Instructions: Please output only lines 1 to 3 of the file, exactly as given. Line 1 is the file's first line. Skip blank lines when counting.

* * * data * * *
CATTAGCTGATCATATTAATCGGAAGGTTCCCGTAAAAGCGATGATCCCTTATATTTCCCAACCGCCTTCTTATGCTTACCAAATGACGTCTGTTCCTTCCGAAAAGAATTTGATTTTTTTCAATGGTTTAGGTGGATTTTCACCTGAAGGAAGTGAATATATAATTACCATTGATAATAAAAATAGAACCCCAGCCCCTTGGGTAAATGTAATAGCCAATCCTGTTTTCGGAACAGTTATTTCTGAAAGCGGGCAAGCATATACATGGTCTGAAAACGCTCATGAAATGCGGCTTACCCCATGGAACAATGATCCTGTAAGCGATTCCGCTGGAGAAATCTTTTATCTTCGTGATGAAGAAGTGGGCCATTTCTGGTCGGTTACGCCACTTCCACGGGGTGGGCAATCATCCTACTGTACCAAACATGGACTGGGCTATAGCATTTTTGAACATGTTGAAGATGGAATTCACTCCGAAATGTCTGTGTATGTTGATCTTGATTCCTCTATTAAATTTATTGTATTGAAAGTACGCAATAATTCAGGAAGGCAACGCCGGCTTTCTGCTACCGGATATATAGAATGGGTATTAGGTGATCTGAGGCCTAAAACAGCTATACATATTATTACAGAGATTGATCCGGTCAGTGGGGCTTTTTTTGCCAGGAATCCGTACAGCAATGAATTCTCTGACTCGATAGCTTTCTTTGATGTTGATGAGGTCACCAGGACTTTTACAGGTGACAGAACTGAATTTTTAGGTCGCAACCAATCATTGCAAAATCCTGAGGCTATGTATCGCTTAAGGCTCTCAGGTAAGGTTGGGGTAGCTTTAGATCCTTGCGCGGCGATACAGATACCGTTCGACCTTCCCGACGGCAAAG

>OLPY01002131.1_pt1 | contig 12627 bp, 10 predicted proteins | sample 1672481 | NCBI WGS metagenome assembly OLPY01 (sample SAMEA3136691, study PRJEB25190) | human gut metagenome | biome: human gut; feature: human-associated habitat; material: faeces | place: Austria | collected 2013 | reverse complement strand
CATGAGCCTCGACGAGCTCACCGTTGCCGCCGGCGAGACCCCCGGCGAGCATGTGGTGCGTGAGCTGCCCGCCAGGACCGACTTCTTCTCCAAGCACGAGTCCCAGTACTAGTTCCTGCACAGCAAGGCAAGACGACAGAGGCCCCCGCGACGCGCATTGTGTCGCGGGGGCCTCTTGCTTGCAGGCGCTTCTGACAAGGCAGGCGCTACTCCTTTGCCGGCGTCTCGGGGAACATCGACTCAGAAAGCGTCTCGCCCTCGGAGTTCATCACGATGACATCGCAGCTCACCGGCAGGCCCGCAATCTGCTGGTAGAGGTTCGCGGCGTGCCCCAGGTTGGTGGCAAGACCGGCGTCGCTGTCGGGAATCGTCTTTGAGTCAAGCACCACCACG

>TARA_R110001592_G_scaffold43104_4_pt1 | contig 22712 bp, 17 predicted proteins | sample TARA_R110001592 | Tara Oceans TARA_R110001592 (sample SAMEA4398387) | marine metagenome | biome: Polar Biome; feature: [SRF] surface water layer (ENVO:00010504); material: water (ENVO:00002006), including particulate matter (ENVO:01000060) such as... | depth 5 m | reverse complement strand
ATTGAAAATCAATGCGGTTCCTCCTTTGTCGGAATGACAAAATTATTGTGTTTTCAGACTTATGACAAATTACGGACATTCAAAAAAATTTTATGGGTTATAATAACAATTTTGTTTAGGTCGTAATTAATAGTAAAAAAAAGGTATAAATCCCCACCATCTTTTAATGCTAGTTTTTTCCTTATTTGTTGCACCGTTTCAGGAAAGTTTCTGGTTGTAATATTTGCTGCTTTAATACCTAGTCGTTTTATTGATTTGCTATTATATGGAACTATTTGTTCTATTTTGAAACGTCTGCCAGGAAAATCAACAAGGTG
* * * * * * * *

CATTAGCTGATCATATTAATCGGAAGGTTCCCGTAAAAGCGATGATCCCTTATATTTCCCAACCGCCTTCTTATGCTTACCAAATGACGTCTGTTCCTTCCGAAAAGAATTTGATTTTTTTCAATGGTTTAGGTGGATTTTCACCTGAAGGAAGTGAATATATAATTACCATTGATAATAAAAATAGAACCCCAGCCCCTTGGGTAAATGTAATAGCCAATCCTGTTTTCGGAACAGTTATTTCTGAAAGCGGGCAAGCATATACATGGTCTGAAAACGCTCATGAAATGCGGCTTACCCCATGGAACAATGATCCTGTAAGCGATTCCGCTGGAGAAATCTTTTATCTTCGTGATGAAGAAGTGGGCCATTTCTGGTCGGTTACGCCACTTCCACGGGGTGGGCAATCATCCTACTGTACCAAACATGGACTGGGCTATAGCATTTTTGAACATGTTGAAGATGGAATTCACTCCGAAATGTCTGTGTATGTTGATCTTGATTCCTCTATTAAATTTATTGTATTGAAAGTACGCAATAATTCAGGAAGGCAACGCCGGCTTTCTGCTACCGGATATATAGAATGGGTATTAGGTGATCTGAGGCCTAAAACAGCTATACATATTATTACAGAGATTGATCCGGTCAGTGGGGCTTTTTTTGCCAGGAATCCGTACAGCAATGAATTCTCTGACTCGATAGCTTTCTTTGATGTTGATGAGGTCACCAGGACTTTTACAGGTGACAGAACTGAATTTTTAGGTCGCAACCAATCATTGCAAAATCCTGAGGCTATGTATCGCTTAAGGCTCTCAGGTAAGGTTGGGGTAGCTTTAGATCCTTGCGCGGCGATACAGATACCGTTCGACCTTCCCGACGGCAAAG

>OLPY01002131.1_pt1 | contig 12627 bp, 10 predicted proteins | sample 1672481 | NCBI WGS metagenome assembly OLPY01 (sample SAMEA3136691, study PRJEB25190) | human gut metagenome | biome: human gut; feature: human-associated habitat; material: faeces | place: Austria | collected 2013 | reverse complement strand
CATGAGCCTCGACGAGCTCACCGTTGCCGCCGGCGAGACCCCCGGCGAGCATGTGGTGCGTGAGCTGCCCGCCAGGACCGACTTCTTCTCCAAGCACGAGTCCCAGTACTAGTTCCTGCACAGCAAGGCAAGACGACAGAGGCCCCCGCGACGCGCATTGTGTCGCGGGGGCCTCTTGCTTGCAGGCGCTTCTGACAAGGCAGGCGCTACTCCTTTGCCGGCGTCTCGGGGAACATCGACTCAGAAAGCGTCTCGCCCTCGGAGTTCATCACGATGACATCGCAGCTCACCGGCAGGCCCGCAATCTGCTGGTAGAGGTTCGCGGCGTGCCCCAGGTTGGTGGCAAGACCGGCGTCGCTGTCGGGAATCGTCTTTGAGTCAAGCACCACCACG